LevelUp’s mission is, of course, to get merchants to run campaigns –that’s their only and big money maker.  It now earns 25 cents for every dollar of promotional credit that a customer redeems. But  running campaigns isn’t mandatory. In fact, Seth says that he no longer has his sales guys go into the merchant with the advertising sales pitch as the “be all/end all” proposition. He says that small merchants are flipping burgers with one hand while managing the books on the other and a 2 percent, now 1.95 percent processing fee is about all they can absorb and more than enough to get them interested in signing on and getting consumers to adopt. The up-sell – the pitch for campaigns that drive lunchtime users in for breakfast and customers off their keisters on a rainy day and into the store for a cuppa joe come after they’ve gathered a little bit of data on users and can help the owner organize something relevant.

Helping drive volume and campaigns is also LevelUp’s hope for its relatively newly launched developer platform which allows LevelUp to be white labeled to merchants and/or anyone with a desire to tie rewards and payment to a connected device. There are now something like 100 apps in the Apple apps store running the LevelUp application and, they say, more to come.

Seth says that this brand new payments processing fee reduction, while small, is a tangible sign of what he views as his commitment to keeping his promise to make payments free. Now, there are, of course, a bunch of things that could really mess things up for LevelUp’s grand plan. Like a raft of new users with American Express cards that swarm the LevelUp network or a new Congress that repeals Durbin so debit rates climb again – both seem a bit unlikely. Or that it turns out to be a lot harder to move consumers longer term to an ACH model which really  would reduce LevelUp’s costs.

What could really throw the kahuna of all monkey wrenches into the  works is if too many merchants or its white label partners decide that LevelUp is the cheapest payments processor in town but don’t ever run campaigns. That “I’ll always be the cheapest” strategy works for Amazon for web services and Walmart for consumer products because there are other things in their vast arsenals that they can monetize.   LevelUp, at least now, is mainly banking on the fact that merchants will go for the upsell and pay for a turnkey mobile solution that helps them acquire and retain customers.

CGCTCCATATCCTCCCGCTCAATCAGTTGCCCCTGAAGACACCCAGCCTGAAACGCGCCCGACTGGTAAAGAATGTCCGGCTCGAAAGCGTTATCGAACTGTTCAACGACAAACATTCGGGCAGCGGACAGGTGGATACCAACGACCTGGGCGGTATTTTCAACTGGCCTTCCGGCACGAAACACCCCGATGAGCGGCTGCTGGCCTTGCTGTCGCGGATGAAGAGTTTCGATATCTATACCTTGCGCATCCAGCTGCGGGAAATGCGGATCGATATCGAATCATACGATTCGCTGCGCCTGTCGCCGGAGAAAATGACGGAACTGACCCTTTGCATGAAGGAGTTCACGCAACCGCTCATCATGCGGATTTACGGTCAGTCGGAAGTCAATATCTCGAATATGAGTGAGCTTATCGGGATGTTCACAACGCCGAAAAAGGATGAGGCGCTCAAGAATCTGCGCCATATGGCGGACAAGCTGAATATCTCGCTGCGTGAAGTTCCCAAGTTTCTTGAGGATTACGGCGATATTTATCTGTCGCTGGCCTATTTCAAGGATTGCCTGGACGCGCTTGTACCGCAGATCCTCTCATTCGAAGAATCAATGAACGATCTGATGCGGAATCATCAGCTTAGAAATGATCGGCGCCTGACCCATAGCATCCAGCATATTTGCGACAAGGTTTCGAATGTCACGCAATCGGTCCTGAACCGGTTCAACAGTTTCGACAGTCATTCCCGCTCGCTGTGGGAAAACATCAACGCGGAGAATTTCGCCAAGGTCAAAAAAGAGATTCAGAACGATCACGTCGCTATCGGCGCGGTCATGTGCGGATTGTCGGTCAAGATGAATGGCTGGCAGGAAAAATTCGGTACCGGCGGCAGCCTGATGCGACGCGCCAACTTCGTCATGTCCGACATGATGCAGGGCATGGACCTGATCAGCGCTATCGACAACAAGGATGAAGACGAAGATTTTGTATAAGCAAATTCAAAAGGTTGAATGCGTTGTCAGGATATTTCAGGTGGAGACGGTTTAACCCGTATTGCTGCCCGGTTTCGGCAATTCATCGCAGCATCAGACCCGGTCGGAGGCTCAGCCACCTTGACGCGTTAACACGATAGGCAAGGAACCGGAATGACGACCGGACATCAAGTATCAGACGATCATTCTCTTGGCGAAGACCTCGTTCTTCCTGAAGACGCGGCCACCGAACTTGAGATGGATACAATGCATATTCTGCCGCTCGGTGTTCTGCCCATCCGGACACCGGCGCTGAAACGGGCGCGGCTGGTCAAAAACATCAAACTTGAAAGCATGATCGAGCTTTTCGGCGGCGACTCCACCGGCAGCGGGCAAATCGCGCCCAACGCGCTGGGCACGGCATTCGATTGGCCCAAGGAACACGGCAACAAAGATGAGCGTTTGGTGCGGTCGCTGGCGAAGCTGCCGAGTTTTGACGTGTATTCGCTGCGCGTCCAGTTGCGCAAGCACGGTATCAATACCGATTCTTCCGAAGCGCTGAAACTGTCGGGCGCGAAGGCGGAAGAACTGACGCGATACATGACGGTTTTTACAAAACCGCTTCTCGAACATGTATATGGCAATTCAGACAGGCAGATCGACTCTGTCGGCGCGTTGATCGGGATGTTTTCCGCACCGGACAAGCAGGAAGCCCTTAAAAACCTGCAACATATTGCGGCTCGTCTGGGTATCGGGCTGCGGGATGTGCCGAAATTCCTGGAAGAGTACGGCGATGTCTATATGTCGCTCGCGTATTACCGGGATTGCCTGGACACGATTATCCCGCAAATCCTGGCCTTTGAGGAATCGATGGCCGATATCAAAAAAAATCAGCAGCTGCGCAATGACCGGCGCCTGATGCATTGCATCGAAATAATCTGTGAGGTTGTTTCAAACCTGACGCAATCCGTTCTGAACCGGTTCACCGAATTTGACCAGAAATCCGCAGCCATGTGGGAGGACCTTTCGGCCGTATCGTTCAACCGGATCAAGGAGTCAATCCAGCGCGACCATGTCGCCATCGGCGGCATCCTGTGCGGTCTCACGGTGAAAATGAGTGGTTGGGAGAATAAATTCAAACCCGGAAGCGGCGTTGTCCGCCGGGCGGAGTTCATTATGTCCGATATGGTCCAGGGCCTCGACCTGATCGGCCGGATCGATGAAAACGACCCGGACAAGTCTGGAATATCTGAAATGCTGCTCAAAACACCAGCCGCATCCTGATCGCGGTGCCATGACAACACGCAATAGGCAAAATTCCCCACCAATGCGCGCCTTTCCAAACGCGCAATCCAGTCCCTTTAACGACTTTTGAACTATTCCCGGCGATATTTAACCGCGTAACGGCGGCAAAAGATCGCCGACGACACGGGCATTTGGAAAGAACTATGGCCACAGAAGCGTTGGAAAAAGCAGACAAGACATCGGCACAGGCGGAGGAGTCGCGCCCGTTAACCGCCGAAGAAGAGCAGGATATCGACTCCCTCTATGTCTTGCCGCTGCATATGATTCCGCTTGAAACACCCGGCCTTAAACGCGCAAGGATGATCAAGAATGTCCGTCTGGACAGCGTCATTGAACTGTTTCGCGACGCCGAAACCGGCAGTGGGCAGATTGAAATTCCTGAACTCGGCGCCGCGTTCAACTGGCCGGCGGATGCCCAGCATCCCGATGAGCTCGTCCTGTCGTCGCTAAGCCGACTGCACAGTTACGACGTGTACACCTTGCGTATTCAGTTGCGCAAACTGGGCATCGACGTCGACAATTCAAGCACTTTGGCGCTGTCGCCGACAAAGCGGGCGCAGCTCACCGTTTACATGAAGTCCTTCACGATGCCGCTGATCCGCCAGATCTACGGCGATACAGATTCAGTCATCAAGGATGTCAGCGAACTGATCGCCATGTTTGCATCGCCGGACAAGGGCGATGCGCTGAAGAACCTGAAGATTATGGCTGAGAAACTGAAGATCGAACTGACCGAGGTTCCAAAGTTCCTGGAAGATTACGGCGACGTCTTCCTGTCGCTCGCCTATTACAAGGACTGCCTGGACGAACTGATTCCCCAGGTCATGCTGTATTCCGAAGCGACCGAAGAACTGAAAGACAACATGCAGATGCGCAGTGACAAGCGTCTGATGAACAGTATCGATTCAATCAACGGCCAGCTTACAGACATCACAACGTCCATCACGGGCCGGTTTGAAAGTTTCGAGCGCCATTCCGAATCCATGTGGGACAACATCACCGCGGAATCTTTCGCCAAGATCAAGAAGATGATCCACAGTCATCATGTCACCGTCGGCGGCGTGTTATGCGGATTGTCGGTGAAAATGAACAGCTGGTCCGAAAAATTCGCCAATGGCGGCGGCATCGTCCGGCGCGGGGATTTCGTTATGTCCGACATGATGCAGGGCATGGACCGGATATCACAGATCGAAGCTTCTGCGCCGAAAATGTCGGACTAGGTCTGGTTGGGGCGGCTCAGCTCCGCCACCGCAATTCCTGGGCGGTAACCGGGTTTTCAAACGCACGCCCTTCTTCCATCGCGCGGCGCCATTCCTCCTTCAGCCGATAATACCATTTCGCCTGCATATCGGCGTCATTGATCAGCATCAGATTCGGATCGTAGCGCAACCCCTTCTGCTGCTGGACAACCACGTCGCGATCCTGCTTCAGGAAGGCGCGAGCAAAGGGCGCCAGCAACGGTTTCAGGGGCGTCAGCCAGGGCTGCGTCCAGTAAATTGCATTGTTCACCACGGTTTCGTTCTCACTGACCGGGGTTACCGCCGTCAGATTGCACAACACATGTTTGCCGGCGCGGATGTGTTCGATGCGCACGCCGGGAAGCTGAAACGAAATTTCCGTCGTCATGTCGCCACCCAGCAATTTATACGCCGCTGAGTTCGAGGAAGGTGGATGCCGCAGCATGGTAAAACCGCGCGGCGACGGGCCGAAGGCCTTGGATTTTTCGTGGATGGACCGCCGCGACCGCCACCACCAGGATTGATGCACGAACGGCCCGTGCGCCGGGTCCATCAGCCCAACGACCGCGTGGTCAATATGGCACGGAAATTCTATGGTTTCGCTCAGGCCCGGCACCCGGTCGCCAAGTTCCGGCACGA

It’s no secret that everyone now is tinkering with new business models for payments, especially those that leverage mobile devices and data analytics to basically replicate what Seth and LevelUp pioneered a couple of years ago. LevelUp is still a young pup though – two years old with 5,000 merchants and 1 million consumers. LevelUp may need to grow a bit more to gain enough real scale and perceived heft in the marketplace to force others to reprice (or repackage) their services in order to compete effectively in the merchant category that Seth and LevelUp are targeting – QSR’s. But, since most third party players have chosen the QSR space to launch their digital wallets, they will have to work harder to convince merchants that they have a strong value proposition.

What’s novel though about the LevelUp proposition is how it could sort of get merchants, collectively, in a geography to rally behind LevelUp for the common good – getting processing costs down forever. LevelUp’s strategy is all about getting dense concentration in a geography.  Maybe this  “all ye merchants in Boston/Philadelphia/Minneapolis, etc.  bring me your volume and I’ll bring you zero processing fees” becomes the digital age’s version of the Boston Fee Party without the nasty boycotting.  It’s clearly one way to get the door open pretty wide to a bigger discussion about what mobile and targeted campaigns wrapped around a slick mobile payments experience can do to deliver just the sort of thing that small merchants want:  more customers and incremental spend.



The How We Shop Report, a PYMNTS collaboration with PayPal, aims to understand how consumers of all ages and incomes are shifting to shopping and paying online in the midst of the COVID-19 pandemic. Our research builds on a series of studies conducted since March, surveying more than 16,000 consumers on how their shopping habits and payments preferences are changing as the crisis continues. This report focuses on our latest survey of 2,163 respondents and examines how their increased appetite for online commerce and digital touchless methods, such as QR codes, contactless cards and digital wallets, is poised to shape the post-pandemic economy.